Israel's Tax Authority vows to battle the precedent-setting court ruling that would recognize childcare expenses as a factor in calculating working mothers' income tax liability.
Senior tax authority officers have promised to take every case to court to fight a sweeping application of the ruling handed down by the Tel Aviv District Court this week.
The authority also intends to appeal to the High Court of Justice to overturn the ruling, say officials.
"We have no other choice," said one Tax Authority officer. "The ruling is a macroeconomic event."
Certainly it is, according to the authority's math. The Tax Authority says this legal precedent could cost it more than NIS 10 billion, based on the fact that the ruling permits claims up to seven years old.
The taxman assumes that recognized childcare costs total about NIS 3 billion annually, and that seven years of backdated claims could total NIS 20 billion. Nevertheless, not everyone entitled to tax redemptions is expected to apply, and especially not for so many years back.
The estimate of NIS 10 billion presumes 50% of those entitled will apply.
The treasury budgets department yesterday assessed the annual cost of the ruling at NIS 1 billion to the state, and said the state simply cannot afford it. In the event that the High Court of Justice endorses the District Court decision, the state's budgetary priorities must be fixed by legislation or amendment.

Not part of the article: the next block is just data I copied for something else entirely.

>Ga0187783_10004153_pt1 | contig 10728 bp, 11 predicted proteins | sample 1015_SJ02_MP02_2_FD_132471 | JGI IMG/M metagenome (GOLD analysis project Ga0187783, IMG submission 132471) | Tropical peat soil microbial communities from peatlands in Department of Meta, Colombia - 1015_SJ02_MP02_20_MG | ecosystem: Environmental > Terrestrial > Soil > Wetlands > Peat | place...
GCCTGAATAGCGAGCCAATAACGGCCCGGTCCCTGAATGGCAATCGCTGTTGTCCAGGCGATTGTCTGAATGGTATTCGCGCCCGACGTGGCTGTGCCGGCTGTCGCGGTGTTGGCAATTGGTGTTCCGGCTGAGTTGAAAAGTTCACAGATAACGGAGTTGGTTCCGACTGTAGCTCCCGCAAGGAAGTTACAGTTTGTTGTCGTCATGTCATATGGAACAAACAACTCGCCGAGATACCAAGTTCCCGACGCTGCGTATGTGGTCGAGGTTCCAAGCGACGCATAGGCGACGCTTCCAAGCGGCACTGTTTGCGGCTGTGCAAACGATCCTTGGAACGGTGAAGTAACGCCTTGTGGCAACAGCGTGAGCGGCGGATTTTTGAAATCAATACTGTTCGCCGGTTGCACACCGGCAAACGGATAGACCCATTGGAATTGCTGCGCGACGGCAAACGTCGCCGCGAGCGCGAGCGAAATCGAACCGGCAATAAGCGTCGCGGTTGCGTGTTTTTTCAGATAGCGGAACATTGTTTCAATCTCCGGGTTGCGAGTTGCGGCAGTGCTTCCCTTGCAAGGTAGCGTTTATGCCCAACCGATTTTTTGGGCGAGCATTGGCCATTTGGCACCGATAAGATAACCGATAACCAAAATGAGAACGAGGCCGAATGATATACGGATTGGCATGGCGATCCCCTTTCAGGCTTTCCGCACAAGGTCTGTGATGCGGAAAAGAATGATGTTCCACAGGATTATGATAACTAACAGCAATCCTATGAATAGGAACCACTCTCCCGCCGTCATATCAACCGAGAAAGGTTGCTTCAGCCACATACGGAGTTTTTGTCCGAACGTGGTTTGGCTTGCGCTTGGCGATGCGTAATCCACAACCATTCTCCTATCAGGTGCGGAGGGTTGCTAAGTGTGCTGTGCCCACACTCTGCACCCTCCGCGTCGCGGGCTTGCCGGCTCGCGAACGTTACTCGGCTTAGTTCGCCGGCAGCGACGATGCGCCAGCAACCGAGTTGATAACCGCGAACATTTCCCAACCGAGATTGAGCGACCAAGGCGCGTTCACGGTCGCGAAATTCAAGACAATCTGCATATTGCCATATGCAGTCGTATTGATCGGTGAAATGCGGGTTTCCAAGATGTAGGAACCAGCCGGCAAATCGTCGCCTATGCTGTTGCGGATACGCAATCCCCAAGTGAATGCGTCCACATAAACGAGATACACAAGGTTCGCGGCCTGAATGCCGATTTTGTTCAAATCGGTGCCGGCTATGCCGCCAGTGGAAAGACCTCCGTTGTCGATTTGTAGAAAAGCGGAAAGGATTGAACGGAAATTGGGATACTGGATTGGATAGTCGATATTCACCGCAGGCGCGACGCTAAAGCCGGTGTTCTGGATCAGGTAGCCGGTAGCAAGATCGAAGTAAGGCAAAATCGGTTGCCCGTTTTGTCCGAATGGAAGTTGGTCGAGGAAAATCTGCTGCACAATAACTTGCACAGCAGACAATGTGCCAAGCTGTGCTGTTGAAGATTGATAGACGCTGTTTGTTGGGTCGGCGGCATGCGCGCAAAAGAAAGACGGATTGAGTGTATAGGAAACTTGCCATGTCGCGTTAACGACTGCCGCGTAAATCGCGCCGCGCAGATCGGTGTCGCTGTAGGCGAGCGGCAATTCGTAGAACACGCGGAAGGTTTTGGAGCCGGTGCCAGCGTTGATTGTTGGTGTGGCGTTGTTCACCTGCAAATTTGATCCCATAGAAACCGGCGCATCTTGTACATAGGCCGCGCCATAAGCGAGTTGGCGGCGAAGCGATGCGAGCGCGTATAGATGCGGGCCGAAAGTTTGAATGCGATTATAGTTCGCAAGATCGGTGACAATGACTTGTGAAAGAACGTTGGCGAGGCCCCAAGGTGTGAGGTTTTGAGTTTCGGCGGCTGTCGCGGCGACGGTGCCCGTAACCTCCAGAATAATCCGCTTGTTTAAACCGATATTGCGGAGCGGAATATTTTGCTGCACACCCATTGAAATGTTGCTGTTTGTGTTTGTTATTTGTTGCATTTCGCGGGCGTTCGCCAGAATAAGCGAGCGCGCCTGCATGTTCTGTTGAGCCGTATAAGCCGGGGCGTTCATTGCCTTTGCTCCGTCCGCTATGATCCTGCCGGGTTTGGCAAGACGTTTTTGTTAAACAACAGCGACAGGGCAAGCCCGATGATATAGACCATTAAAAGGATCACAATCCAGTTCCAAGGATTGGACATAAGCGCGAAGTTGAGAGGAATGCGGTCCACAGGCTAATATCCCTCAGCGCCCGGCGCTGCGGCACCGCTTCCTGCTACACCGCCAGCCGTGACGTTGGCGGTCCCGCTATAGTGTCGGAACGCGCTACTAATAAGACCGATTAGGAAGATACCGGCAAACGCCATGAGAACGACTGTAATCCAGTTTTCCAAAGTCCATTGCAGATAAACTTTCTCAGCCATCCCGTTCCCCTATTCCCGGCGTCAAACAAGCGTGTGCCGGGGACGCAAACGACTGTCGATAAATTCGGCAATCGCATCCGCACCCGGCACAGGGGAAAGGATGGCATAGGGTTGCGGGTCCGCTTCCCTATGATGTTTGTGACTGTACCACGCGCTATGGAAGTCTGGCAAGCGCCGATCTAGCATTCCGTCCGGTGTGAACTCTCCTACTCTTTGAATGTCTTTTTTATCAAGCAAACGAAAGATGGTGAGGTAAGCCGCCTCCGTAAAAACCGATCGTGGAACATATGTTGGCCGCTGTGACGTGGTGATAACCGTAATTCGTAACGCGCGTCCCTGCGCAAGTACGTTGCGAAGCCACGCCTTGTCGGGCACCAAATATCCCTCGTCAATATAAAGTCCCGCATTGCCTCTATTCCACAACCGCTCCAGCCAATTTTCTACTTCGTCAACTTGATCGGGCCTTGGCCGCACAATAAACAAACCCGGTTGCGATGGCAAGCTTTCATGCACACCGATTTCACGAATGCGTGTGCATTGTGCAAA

"I expect we will be forced to appeal the ruling," Finance Minister Ronnie Bar-On said in an interview with Army Radio yesterday.
The Tax Authority also says the judge did not understand that the state already offers women tax benefits to offset childcare costs, through the credit point mechanism. "Two-thirds of all working women do not pay income taxes, and this is not some anomaly. The state grants women tax credit points worth NIS 190 every month, multiplied by the number of children, until age 18. As a result, women's monthly income tax threshold is NIS 7,500, compared to NIS 4,200 for men. What is the meaning of this difference if not the state recognizing the fact that women bear the cost of raising children?"
The authority accused the judge of handing down a "populist ruling that ignores the economy and how it is managed," and pointed out that the ruling helps only women who earn more than NIS 7,500, and does not help poor women at all. "If we want to increase the middle class's available income, instead of handing out money only to women with children, wouldn't it be preferable to distribute it to everyone?" the authority said.
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